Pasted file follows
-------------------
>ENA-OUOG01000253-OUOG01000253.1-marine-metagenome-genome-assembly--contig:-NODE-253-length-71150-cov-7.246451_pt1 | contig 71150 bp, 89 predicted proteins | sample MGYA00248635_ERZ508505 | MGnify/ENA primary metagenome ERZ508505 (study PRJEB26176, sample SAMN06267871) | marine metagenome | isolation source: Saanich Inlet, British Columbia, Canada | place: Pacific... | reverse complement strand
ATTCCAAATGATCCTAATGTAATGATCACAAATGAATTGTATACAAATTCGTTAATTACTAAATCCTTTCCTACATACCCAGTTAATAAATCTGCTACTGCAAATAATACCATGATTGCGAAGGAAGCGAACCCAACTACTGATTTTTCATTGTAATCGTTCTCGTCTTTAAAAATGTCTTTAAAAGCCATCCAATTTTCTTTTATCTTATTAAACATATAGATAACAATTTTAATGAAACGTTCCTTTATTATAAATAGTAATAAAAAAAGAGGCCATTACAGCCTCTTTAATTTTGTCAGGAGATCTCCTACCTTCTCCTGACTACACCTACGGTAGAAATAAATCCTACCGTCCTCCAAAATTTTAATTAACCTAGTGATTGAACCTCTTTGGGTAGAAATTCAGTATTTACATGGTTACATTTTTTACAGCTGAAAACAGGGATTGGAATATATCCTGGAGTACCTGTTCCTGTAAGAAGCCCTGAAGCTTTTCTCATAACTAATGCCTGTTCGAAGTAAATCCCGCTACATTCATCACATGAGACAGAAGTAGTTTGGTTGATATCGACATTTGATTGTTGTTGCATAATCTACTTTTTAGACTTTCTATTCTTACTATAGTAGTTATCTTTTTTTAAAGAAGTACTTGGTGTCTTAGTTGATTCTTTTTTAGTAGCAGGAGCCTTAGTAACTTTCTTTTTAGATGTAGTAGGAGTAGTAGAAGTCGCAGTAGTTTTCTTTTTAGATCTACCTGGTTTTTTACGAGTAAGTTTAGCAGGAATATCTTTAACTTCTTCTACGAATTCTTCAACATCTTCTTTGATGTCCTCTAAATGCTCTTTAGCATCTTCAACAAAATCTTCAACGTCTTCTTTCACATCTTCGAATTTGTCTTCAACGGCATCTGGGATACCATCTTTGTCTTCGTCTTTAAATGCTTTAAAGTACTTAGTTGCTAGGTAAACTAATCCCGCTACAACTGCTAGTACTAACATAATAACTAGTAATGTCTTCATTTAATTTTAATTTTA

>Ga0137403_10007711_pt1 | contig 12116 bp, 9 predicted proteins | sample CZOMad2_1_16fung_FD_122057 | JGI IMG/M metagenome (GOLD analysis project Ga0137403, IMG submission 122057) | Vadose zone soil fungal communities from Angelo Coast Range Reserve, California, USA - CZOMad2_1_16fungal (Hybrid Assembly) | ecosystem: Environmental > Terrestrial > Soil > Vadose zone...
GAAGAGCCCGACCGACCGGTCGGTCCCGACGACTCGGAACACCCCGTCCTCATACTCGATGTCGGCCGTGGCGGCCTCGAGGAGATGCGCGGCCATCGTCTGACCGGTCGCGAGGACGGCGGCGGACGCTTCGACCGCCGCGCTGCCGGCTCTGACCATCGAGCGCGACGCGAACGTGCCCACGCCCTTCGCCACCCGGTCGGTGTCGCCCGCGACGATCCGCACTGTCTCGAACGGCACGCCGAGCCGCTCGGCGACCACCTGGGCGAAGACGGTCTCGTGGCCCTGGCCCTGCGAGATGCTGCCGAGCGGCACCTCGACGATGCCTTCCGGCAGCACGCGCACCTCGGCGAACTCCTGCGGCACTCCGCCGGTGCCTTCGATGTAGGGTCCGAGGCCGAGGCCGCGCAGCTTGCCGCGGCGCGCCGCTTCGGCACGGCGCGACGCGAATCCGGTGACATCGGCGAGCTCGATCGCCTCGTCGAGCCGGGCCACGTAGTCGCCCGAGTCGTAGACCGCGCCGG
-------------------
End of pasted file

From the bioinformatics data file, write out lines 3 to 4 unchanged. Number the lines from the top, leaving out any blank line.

>Ga0137403_10007711_pt1 | contig 12116 bp, 9 predicted proteins | sample CZOMad2_1_16fung_FD_122057 | JGI IMG/M metagenome (GOLD analysis project Ga0137403, IMG submission 122057) | Vadose zone soil fungal communities from Angelo Coast Range Reserve, California, USA - CZOMad2_1_16fungal (Hybrid Assembly) | ecosystem: Environmental > Terrestrial > Soil > Vadose zone...
GAAGAGCCCGACCGACCGGTCGGTCCCGACGACTCGGAACACCCCGTCCTCATACTCGATGTCGGCCGTGGCGGCCTCGAGGAGATGCGCGGCCATCGTCTGACCGGTCGCGAGGACGGCGGCGGACGCTTCGACCGCCGCGCTGCCGGCTCTGACCATCGAGCGCGACGCGAACGTGCCCACGCCCTTCGCCACCCGGTCGGTGTCGCCCGCGACGATCCGCACTGTCTCGAACGGCACGCCGAGCCGCTCGGCGACCACCTGGGCGAAGACGGTCTCGTGGCCCTGGCCCTGCGAGATGCTGCCGAGCGGCACCTCGACGATGCCTTCCGGCAGCACGCGCACCTCGGCGAACTCCTGCGGCACTCCGCCGGTGCCTTCGATGTAGGGTCCGAGGCCGAGGCCGCGCAGCTTGCCGCGGCGCGCCGCTTCGGCACGGCGCGACGCGAATCCGGTGACATCGGCGAGCTCGATCGCCTCGTCGAGCCGGGCCACGTAGTCGCCCGAGTCGTAGACCGCGCCGG